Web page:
There are reasons for this — namely, playing time together. Morant and Jackson Jr. are like ships passing in the night — whether it is due to injury, foul issues for Jaren (an area he improved last season, but was still below average in at 44th percentile), or rotation decisions (Taylor Jenkins prioritizes having one of Jaren or Ja on the floor more often than not) they have not had as much time together to build chemistry as perhaps you’d like.
Couple that with Jaren’s unique perimeter-based game for a 6-foot-11″ big man — his screen game is not a strength, so pick and roll or pop sets aren’t as impactful as they could be — and Ja seemingly thriving more in the two-man game with Steven Adams than Jaren isn’t as surprising as perhaps as it should be. Jackson Jr. could be initiating such sets himself depending on the matchup — he is that versatile. But it doesn’t vibe as succinctly with Morant’s audaciously aggressive style as it should just yet.
So why be high on Jaren Jackson Jr. after four years of improved defense, but decreasing offensive efficiency? Because as bad as Jaren’s scoring season last year was — and it was bad (5th percentile in effective field goal percentage, 11th percentile finishing at the rim, only 40th percentile from 3) there is plenty of reason to believe that better days are ahead. Morant, Desmond Bane, and others will continue to take on the load of scoring and the attention of opposing defenses. As that occurs, Jackson Jr. should see increased opportunity to use his frame and get to his spots within his rhythm offensively.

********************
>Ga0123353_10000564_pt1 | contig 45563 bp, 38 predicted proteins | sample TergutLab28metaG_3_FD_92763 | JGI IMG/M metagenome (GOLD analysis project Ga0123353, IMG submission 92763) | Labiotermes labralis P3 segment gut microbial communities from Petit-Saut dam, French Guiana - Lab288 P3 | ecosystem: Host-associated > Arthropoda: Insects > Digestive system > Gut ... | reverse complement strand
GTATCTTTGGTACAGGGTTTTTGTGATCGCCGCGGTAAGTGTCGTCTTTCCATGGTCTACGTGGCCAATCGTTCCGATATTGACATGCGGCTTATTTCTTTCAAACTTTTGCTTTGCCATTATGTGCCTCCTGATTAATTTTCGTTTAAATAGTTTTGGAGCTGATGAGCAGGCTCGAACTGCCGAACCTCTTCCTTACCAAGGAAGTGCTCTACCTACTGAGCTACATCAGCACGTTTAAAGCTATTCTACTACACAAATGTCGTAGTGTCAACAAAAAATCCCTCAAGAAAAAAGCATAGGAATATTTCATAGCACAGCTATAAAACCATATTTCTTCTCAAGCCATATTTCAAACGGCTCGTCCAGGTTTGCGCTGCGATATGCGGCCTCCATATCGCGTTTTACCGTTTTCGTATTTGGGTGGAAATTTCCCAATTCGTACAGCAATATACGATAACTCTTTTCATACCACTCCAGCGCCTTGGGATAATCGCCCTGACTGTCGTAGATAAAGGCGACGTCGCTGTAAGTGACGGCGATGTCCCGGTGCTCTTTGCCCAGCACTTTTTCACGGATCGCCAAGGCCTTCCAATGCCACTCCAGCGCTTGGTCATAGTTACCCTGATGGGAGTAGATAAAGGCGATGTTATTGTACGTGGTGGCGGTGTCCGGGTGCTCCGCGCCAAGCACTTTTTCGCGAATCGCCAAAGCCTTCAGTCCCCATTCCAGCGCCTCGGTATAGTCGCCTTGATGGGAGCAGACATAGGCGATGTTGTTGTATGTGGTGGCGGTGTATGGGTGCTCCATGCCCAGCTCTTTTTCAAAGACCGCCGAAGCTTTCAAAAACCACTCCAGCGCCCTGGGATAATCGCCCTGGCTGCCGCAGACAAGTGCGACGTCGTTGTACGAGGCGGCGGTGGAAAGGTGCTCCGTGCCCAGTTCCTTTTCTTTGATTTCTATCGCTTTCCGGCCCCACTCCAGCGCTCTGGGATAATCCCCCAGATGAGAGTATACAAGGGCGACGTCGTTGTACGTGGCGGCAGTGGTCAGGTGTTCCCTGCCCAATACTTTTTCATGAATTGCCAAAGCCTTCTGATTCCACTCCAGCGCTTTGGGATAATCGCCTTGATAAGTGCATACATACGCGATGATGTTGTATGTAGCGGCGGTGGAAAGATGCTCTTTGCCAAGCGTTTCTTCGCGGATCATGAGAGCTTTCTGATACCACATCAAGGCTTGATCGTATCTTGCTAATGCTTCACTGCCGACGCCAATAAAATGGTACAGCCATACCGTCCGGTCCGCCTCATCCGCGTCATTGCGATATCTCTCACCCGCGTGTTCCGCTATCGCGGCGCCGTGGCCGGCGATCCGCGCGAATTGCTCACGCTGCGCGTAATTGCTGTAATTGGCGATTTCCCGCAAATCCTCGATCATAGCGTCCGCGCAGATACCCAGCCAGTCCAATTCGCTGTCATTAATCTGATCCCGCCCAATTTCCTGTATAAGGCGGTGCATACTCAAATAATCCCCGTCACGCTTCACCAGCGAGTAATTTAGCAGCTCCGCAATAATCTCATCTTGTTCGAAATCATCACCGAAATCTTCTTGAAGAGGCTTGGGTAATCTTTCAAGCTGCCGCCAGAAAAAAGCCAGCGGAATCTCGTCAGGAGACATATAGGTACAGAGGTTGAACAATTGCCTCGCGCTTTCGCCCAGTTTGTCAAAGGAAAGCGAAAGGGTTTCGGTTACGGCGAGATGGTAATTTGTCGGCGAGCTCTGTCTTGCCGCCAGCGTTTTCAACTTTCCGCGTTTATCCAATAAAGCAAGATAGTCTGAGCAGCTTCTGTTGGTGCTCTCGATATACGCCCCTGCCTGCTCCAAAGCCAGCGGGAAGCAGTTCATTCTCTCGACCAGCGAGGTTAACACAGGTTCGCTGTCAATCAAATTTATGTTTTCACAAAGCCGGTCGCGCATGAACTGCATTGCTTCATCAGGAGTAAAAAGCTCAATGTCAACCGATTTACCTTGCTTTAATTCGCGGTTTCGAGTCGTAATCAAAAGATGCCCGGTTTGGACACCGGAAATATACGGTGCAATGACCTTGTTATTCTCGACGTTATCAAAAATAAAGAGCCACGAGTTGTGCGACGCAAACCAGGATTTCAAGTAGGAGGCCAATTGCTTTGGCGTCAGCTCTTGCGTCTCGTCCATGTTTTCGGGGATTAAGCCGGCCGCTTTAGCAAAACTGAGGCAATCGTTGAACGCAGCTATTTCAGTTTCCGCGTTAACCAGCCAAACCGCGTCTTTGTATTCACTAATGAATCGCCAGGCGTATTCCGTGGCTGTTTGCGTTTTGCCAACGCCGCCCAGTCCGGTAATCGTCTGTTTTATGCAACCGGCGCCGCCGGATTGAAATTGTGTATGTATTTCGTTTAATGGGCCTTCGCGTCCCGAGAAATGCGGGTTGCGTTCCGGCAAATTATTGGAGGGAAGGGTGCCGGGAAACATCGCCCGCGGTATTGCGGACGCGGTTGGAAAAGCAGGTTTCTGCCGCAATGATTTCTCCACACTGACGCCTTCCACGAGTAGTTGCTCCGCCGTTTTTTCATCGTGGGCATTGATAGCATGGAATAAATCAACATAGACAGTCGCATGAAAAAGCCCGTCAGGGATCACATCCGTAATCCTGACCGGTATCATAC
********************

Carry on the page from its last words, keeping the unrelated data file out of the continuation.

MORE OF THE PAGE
That alongside his already elite defensive play should make the Grizzlies even better. But all this assumes health for Jaren and between knee issues and the most recent foot injury that is far from a guarantee. That’s the trouble with unicorns — when they’re finally seen for what they are, you expect to be privy to that special talent consistently. Whether taken by injury or simply not competing at the level required of a player of his talent, it stands out more when the production isn’t there.
But that doesn’t remove the ability that lead to those expectations all those years ago. On one end of the floor, JJJ has risen to the challenge. And as his teammates grow and learn alongside him, his two-way potential should come closer to fruition. Because the cream usually rises to the top — and despite this being his fifth NBA season, Jaren Jackson Jr. is still finding his place positionally as an NBA player.
He’s a big that plays like a wing, with flashes of a guard’s handle and the desire to launch 3s like a Splash Brother. He is a defensive force of nature, capable of defending positions 1-5 on the floor for extended periods of time. And he’s far from a finished product, just like the franchise he’s helping move closer to championship contention.
If the Memphis Grizzlies have the NBA’s brightest future, no player except Ja Morant will decide what that looks like more than Jaren Jackson Jr. And even Ja has his issues defensively. For Jaren, the possibilities are truly limitless. Where his ceiling realistically closes will decide if, when, and how many championships are held on Beale Street in the years to come.